Blood pressure basics

Being told by your doctor that you have high blood pressure is never the news you want to hear, but that doesn't mean that the situation is irreversible. While unhealthy habits can force your blood pressure up, making positive changes to your lifestyle can significantly reduce it. Indeed, most people find that by sticking to a healthy lifestyle, they can avoid the more significant step of taking blood pressure lowering medication.

Generally, if your blood pressure level is below 140/90 then you won't require treatment unless any of the following apply;

- You have developed a complication of diabetes, especially kidney problems

- You have a personal history of cardiovascular events such as heart attack, stroke or TIA

- You have certain on-going kidney problems that may affect your blood pressure.

In which case, medication may be considered if your blood pressure is 130/80 or higher.

Medication will always be considered if your blood pressure is consistently 140/90 or higher (or 135/85 for home/ambulatory readings). You're particularly likely to need medication if your doctor considers you to be at high risk of developing cardiovascular disease or if you have a personal history of cardiovascular disease, diabetes or any kind of heart or kidney damage caused by high blood pressure.

In making their recommendation about blood pressure medication, your doctor will always assess your overall risk of developing cardiovascular disease so that a fully informed decision can be made in the context of your general health.

Making the right lifestyle changes

There are several changes you can make to your lifestyle to help reduce your blood pressure, with some of them being effective in a matter of weeks. The first step should be to ensure your salt intake is less than 6g a day, while you should also ensure you eat a healthy balanced diet that is low in fat and sugar and high in potassium. This should include plenty of fresh fruit and vegetables. Do check with your doctor whether increasing the potassium in your diet is safe if you're taking blood pressure medication already. Some blood pressure lowering tablets tend to increase your potassium levels, and it can be dangerous to eat too many potassium-containing foods (including lots of bananas or low sodium foods like LoSalt).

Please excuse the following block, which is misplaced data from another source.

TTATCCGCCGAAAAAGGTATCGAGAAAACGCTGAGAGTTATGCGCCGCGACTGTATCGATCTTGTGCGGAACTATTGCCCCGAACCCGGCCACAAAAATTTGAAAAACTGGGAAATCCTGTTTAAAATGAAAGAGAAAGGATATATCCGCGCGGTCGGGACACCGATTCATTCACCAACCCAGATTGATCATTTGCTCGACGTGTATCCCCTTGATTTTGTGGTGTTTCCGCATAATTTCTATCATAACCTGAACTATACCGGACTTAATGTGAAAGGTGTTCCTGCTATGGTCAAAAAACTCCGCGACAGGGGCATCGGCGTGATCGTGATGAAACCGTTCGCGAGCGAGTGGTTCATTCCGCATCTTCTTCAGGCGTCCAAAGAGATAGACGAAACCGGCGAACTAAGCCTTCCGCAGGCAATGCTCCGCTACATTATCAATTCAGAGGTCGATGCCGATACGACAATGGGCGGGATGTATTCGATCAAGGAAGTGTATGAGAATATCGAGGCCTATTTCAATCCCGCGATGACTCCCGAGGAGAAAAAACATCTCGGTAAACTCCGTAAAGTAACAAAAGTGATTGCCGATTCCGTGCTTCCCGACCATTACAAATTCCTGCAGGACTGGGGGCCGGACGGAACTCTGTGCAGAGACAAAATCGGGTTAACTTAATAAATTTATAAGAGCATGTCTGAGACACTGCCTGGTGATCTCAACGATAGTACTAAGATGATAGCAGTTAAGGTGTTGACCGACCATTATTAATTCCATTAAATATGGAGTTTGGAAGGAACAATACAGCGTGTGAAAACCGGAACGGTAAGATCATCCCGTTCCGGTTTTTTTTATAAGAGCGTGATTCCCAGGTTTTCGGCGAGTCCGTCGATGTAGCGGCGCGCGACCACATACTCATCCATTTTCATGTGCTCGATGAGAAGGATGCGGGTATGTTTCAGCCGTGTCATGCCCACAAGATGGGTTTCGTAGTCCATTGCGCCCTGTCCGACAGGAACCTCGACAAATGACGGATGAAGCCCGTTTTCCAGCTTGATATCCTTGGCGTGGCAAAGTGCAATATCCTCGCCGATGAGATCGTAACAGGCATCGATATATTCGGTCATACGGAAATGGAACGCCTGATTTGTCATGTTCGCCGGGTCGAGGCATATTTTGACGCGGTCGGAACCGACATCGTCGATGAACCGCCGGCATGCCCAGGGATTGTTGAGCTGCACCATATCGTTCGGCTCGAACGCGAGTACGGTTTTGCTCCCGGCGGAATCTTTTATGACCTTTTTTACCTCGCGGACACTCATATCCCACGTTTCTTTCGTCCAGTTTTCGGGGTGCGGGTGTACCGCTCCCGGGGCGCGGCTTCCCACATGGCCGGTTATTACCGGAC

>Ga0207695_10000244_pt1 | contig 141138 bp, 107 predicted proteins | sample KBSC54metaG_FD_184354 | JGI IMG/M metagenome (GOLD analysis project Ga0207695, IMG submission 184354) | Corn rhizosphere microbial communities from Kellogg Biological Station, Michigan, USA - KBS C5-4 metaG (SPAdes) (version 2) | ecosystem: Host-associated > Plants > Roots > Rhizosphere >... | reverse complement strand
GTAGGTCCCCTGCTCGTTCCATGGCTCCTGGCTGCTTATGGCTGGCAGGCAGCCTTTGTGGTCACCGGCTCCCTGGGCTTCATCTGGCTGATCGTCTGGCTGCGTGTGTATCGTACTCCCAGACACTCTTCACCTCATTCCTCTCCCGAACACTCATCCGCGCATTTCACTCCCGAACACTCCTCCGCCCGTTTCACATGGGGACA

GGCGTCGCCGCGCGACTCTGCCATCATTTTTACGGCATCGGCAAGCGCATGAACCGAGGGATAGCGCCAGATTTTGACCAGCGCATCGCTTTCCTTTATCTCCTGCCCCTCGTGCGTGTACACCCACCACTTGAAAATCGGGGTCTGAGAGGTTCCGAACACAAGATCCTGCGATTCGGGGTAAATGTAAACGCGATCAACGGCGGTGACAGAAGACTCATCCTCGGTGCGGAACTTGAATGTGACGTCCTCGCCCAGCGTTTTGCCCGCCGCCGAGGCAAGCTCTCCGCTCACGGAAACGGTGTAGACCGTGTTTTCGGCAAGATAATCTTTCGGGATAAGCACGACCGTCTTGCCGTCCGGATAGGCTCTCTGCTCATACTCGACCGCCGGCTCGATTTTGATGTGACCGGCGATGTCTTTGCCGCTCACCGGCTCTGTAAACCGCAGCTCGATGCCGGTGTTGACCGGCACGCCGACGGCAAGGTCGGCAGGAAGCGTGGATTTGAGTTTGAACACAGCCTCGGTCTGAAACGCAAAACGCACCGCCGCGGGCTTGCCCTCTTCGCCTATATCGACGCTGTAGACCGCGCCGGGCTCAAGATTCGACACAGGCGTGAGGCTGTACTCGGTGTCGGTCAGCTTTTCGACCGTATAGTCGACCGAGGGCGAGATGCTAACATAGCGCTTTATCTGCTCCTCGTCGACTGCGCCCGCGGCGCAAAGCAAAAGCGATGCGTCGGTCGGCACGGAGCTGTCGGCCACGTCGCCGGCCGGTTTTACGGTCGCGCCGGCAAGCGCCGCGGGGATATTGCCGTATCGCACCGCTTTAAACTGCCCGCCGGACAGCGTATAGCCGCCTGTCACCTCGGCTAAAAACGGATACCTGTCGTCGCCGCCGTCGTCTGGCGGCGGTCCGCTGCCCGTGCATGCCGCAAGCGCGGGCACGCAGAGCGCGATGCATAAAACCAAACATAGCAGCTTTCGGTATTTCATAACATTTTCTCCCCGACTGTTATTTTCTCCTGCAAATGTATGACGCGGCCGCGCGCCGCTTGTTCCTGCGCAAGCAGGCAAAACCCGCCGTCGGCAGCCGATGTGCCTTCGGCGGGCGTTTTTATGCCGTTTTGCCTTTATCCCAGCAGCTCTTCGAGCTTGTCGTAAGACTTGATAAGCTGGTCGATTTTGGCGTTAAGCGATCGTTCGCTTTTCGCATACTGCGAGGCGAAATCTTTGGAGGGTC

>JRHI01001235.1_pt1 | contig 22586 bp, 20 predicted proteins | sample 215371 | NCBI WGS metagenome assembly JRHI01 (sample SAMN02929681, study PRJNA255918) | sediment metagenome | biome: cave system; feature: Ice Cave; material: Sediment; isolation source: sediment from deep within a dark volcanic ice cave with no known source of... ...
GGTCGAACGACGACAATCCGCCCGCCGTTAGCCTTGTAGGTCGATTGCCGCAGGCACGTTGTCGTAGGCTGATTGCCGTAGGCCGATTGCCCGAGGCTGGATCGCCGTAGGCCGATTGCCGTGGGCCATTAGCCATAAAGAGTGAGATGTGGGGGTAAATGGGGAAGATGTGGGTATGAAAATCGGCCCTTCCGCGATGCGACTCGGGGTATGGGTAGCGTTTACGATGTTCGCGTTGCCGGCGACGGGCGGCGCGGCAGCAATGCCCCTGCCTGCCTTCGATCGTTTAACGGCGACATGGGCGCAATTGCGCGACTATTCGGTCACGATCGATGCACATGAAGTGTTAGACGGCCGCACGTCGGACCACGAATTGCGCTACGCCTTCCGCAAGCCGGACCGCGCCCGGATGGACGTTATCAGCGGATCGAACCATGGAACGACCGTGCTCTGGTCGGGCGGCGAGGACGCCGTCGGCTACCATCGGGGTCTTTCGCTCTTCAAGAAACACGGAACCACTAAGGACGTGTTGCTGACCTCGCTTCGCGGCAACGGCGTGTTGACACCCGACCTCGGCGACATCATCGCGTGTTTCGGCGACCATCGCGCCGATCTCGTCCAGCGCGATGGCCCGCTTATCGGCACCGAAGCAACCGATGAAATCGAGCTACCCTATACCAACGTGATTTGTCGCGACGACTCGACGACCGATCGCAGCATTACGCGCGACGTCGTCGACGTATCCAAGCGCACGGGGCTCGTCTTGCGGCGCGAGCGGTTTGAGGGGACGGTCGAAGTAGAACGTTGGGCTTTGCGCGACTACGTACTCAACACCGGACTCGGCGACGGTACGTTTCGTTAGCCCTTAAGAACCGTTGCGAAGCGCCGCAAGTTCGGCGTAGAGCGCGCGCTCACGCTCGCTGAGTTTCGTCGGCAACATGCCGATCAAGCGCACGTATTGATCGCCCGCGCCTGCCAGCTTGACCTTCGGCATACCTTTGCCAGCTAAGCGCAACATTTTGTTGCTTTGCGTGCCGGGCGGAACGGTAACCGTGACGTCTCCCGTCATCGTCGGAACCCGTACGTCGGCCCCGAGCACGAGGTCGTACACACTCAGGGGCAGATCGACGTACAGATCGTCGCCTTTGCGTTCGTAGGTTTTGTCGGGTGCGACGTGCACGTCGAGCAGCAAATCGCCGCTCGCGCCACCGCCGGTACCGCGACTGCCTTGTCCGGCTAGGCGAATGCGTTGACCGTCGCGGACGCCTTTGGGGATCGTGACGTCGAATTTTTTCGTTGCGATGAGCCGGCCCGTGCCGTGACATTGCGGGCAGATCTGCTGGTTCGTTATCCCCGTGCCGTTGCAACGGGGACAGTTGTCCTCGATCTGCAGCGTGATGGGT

You should also increase your physical activity as this can have a significant impact on blood pressure control, and it will also help you to lose weight if you need to. Cutting down on cigarettes and alcohol can also help bring your blood pressure to a more normal level - as can reducing coffee, tea and cola intake in some people who are sensitive to caffeine. You should also take steps to manage your levels of stress.

Blood pressure medications

If you do need to use medication, there are a wide number of options available. Some people will use more than one drug as a combination will sometimes be more effective than a single medication. While most blood pressure drugs have some degree of side effect, the number of options available means that these can be dealt with simply by changing medications. However, if you experience any of the following you should let your GP know:

  • Drowsiness
  • Kidney pain (on the side of your lower back)
  • Dry cough
  • Dizziness, faintness or light-headedness
  • A skin rash.

In some cases, you may need to take blood pressure-lowering medication for the rest of your life. However, if your blood pressure levels stay under control for several years, especially in response to weight and lifestyle changes, you might be able to reduce or even stop your treatment.

The treatments used include:

  • Angiotensin-converting enzyme (ACE) inhibitors and Angiotensin Receptor Blockers (ARBs), which reduce blood pressure by relaxing your blood vessels
  • Calcium-channel blockers , which keep calcium from entering the muscle cells of the heart and blood vessels. This dilates your arteries (large blood vessels) and reduces your blood pressure
  • Diuretics, which are sometimes known as water pills, work by flushing excess water from the body through urine
  • Beta-blockers , which work by making your heart beat slower and with less force, thereby reducing blood pressure. Beta-blockers used to be a popular treatment for high blood pressure but now they only tend to be used when other treatments have not worked
  • Alpha-blockers, which work by relaxing your blood vessels, making it much easier for blood to flow through them. Alpha-blockers are not usually recommended as a first choice for lowering high blood pressure unless other treatments have not worked.


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